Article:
Dir: F Gary Gray; Starring: Tessa Thompson, Chris Hemsworth, Emma Thompson, Liam Neeson, Kumail Nanjiani (voice). Cert 12A, 115 mins

The latest Men in Black film, following seven years after the third film in the franchise and now with a new cast, is an enjoyable romp, which doesn’t take itself seriously at all.

Like X Men: Dark Phoenix, the latest adventure is keen to qualify its own title. “Men in black?”, its heroine, Molly/Agent M (Tessa Thompson) asks sceptically early on. “Don’t start. I’ve had the conversation,” her boss Agent O (Emma Thompson) responds, making it very clear that the traditional gender bias in superhero films is fast becoming obsolete. As we are told several times, this is as much a film about women in black as it is about men.

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The special effects are wildly over the top and just a little bit cheesy. We have the Eiffel Tower glowing like a lava lamp, villains who can cause the ground itself to ripple and dissolve and heroes whose reaction to any given crisis is to reach for the biggest gun available. Chris Hemsworth plays Agent H in the same self-deprecating fashion as he does Thor in the Marvel movies. He may not have the hair, the Nordic flab or the hammer but he wisecracks away throughout the film. At times, as he rushes around in pursuit of the stolen weapon that can destroy the world, he is also like a more energetic version of Roger Moore’s James Bond.

Part of the schtick here is that Agent H is continually upstaged by his smarter partner, Agent M. He sits in the driver’s seat and tries to call the shots but she is generally a step ahead of him. Thompson plays Agent M in tongue-in-cheek fashion, an action heroine far more reliant on wit and ingenuity than on brawn. The most compelling fights are between the two of them as they strive to upstage one another. As in old screwball comedies, the more they bicker, the more apparent their mutual attraction becomes.

Liam Neeson – who was embroiled in a racism controversy earlier this year – is well cast as the big boss, High T, delivering the most corny lines with his familiar Moses-like gravitas and acquitting himself well in his occasional action scenes too. There is strong support from Rafe Spall as the smirking, deskbound Agent C, who is both jealous of Agent H’s feats in the field and deeply suspicious of his methods.

Director F Gary Gray (whose very varied previous credits include Straight Outta Compton and Fast & Furious 8) is far more interested in serving up harum-scarum action and comedy than in providing a smoothly grained storyline. There are lots of bumps in the road here and many random shifts in both tone and location.

The film opens in Paris in 2016 with High T and Agent H taking on the shape-shifting aliens from the Hive on top of the Eiffel Tower. The story then lurches back 20 years in time to Brooklyn, where Molly, a precocious young kid who reads Stephen Hawking books instead of comics, catches her first glimpse of the Men in Black. She is determined to join their ranks. This, though, is a shadowy organisation with very particular recruitment methods. It takes Molly fully two decades to wheedle her way into the outfit – and even then, she is only on probation. She is assigned to be H’s partner. He, though, prefers to work alone. He is the poster boy of the organisation but something is gnawing away at him. His traumatic experiences in Paris and his fiery romance with Riza (Rebecca Ferguson in Ab Fab mode), a slithery but very glamorous alien femme fatale with many arms, have somehow warped his personality.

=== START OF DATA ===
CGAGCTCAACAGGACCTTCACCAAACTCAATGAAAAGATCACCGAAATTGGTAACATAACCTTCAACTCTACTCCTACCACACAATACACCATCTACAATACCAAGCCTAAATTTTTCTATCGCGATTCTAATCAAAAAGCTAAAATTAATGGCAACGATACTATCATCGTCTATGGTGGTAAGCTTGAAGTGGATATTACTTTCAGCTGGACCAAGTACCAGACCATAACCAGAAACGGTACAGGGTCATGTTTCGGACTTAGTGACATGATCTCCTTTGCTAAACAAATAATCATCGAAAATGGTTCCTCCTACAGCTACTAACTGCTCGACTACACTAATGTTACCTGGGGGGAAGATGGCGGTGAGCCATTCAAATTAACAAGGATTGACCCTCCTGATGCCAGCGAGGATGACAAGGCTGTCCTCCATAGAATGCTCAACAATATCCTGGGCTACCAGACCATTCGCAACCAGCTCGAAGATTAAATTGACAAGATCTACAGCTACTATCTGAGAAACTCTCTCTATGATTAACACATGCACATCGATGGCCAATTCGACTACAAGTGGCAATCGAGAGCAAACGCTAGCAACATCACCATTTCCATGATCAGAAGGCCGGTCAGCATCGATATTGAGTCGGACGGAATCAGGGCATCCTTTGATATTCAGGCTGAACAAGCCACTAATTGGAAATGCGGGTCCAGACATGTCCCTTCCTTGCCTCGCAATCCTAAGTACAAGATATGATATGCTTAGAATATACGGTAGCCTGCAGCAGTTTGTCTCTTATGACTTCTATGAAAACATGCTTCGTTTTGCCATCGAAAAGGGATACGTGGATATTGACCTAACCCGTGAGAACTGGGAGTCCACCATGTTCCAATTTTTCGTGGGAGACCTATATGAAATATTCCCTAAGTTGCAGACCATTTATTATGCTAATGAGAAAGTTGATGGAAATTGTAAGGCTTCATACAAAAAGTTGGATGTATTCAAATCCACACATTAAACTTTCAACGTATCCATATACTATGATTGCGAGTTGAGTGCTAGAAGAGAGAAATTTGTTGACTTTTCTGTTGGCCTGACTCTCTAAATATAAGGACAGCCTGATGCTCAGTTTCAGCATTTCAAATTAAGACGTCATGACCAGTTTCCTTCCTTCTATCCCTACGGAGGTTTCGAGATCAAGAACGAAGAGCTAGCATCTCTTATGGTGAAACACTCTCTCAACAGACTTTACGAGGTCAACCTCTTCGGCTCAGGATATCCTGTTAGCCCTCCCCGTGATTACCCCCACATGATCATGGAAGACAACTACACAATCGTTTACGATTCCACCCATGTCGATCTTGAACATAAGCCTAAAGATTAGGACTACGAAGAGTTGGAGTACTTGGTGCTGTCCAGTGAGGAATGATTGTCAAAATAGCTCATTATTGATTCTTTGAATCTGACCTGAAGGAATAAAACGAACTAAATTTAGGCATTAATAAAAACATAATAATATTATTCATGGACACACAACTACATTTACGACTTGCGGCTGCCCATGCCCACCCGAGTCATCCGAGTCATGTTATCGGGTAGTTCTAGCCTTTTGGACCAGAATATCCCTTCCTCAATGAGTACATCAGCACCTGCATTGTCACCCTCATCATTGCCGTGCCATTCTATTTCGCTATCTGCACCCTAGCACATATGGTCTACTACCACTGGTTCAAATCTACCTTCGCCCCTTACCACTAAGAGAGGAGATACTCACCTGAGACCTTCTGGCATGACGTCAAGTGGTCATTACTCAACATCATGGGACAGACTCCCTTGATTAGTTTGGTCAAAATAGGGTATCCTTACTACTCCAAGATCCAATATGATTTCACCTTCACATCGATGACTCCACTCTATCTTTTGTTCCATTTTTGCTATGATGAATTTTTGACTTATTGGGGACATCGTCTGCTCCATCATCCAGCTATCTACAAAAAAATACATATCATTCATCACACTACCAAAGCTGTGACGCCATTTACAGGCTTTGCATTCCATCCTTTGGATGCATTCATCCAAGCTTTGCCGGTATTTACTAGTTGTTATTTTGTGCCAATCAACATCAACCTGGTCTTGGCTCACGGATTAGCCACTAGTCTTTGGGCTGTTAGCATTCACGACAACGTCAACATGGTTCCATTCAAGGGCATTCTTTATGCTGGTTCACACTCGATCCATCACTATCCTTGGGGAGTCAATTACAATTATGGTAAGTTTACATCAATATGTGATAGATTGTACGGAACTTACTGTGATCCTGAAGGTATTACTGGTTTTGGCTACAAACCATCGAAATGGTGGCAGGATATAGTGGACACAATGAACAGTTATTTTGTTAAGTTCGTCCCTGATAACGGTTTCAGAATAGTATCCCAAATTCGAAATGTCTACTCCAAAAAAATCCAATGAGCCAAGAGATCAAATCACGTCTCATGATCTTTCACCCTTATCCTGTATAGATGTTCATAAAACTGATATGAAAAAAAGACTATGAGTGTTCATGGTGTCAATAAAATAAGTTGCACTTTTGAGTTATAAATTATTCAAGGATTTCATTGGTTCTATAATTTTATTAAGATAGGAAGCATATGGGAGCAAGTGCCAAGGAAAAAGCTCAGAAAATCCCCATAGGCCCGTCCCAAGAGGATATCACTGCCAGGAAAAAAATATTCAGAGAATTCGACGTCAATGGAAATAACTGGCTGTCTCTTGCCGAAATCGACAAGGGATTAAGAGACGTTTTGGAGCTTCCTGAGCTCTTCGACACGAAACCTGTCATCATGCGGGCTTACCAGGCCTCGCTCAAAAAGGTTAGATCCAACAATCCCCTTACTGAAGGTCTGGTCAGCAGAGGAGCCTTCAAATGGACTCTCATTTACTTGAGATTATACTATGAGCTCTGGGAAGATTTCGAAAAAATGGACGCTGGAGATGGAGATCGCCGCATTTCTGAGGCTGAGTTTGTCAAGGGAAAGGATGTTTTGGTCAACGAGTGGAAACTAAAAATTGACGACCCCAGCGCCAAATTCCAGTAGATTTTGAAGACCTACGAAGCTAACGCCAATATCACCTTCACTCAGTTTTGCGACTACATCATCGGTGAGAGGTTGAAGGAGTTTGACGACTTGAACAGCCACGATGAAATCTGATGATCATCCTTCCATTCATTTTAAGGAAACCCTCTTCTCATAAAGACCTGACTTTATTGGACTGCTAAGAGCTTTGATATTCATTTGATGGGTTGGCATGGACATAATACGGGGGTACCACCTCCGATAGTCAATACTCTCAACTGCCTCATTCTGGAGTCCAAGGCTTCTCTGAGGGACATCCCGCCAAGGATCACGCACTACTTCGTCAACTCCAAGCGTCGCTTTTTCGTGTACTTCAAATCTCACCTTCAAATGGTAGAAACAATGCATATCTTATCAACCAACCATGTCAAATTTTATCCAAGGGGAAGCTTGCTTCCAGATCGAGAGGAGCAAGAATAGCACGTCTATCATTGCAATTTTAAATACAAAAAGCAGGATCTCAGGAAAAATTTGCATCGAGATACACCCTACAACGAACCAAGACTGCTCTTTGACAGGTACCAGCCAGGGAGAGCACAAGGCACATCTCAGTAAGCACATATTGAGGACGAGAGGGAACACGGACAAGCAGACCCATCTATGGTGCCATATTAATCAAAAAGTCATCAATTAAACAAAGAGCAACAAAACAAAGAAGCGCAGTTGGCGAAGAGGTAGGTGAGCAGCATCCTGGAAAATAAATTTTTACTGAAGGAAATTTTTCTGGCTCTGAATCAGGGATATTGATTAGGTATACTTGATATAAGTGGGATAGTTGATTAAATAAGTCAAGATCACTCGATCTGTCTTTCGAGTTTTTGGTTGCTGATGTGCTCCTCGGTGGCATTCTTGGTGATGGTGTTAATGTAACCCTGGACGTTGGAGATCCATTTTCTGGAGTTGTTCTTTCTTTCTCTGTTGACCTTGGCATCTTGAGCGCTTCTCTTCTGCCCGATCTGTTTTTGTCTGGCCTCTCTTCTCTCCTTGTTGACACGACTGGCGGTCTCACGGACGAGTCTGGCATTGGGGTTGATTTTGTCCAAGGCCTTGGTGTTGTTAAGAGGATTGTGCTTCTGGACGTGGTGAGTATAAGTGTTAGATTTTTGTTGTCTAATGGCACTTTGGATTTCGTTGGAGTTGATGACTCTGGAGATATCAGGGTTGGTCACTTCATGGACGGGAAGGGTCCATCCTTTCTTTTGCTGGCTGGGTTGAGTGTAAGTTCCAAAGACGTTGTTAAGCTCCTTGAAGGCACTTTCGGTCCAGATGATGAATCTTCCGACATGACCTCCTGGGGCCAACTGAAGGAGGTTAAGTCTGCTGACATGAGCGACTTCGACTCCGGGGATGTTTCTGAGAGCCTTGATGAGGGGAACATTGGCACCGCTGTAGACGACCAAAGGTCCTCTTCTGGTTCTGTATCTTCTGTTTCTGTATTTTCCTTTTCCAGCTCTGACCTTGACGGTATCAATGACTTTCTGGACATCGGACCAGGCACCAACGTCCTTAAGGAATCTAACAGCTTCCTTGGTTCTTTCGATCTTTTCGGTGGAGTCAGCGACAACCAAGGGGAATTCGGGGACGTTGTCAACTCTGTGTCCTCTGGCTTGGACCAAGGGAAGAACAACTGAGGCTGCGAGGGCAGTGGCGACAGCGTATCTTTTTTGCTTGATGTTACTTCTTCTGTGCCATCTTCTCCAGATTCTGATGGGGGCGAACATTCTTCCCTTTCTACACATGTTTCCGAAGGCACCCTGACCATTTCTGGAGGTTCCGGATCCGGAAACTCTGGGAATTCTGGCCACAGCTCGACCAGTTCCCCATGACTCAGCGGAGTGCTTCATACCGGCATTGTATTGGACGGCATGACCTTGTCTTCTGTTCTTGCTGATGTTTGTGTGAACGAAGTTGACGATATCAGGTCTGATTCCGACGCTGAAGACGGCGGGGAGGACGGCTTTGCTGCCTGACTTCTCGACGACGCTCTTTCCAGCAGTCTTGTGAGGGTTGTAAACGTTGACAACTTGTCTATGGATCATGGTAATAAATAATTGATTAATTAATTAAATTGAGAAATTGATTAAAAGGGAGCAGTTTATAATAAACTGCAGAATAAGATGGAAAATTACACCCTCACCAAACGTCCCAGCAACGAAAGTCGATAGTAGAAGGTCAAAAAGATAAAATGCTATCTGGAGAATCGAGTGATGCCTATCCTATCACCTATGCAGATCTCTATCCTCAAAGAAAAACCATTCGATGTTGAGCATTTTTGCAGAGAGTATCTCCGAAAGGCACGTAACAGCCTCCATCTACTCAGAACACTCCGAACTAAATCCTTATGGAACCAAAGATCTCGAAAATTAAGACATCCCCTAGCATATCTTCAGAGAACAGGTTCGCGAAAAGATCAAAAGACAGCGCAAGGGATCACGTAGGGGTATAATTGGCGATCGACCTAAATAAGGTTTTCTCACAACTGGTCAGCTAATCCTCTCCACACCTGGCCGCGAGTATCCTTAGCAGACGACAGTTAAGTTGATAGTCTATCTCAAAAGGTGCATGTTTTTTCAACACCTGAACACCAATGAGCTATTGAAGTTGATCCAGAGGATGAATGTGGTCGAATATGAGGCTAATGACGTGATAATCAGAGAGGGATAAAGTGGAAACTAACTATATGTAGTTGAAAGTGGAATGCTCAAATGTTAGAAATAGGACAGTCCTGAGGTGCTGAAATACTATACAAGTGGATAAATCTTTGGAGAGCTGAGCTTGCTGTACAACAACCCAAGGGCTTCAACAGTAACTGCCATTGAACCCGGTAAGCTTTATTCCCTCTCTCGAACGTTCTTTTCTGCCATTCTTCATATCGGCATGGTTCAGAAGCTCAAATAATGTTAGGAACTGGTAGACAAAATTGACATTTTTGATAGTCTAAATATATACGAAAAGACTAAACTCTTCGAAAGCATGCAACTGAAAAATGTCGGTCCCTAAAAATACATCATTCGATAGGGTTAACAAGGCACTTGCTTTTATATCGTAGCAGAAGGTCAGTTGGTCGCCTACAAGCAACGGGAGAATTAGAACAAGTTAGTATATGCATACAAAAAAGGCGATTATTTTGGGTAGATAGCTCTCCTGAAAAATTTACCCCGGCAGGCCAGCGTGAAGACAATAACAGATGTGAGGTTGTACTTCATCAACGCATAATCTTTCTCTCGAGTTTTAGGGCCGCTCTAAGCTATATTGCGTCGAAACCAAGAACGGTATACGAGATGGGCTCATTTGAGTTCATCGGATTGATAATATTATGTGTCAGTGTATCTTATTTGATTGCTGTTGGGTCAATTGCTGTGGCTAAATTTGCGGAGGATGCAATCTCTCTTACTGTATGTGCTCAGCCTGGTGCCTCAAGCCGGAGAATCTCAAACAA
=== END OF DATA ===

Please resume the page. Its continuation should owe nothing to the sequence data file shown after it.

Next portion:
Plotwise, the film teeters on the edge of absurdity throughout. The main action concerns attempts to get hold of a tiny jewel-like ornament which can be transformed into the most powerful weapon in the universe.

The filmmakers choose a strange mixture of humdrum and exotic locations for their big action set-pieces. An early shoot out takes place on a busy London street outside the local branches of Eat and All Bar One. However, we are quickly whisked from there to the Marrakech Souk and on to an exotic island castle somewhere in southern Italy. Along the way, H and M pick up a sidekick, a tiny green alien named Pawny (voiced by The Big Sick’s Kumail Nanjiani). His queen is dead and he pledges squeaky voiced allegiance to Molly instead.

The screenplay by Art Marcum and Matt Holloway doesn’t pay much attention to the aliens. French dancers Laurent and Larry Nicolas Bourgeois play identical alien twins who are desperate to get hold of the secret weapon but we learn very little about them. Every so often, the Hive aliens will take over a human body and it will then be up to the men (and women) in black to zap it out of existence.

One of the film’s most engaging traits is its absolute inanity. It is not trying to hold up a dark mirror to humanity and to make points about pollution, destruction or political persecution. Instead, the main intention is to serve up chases, slapstick and knockabout comedy. Many Hollywood blockbusters are dragged down by their own bombast but this film has a lightness and carefree quality throughout. It is also instantly forgettable. Audiences may feel as if they’ve been instantly “neuralysed” (the process by which the Men in Black erase people’s memories) after watching it but the experience is fun while it lasts.

Men in Black: International is in cinemas from 14 June

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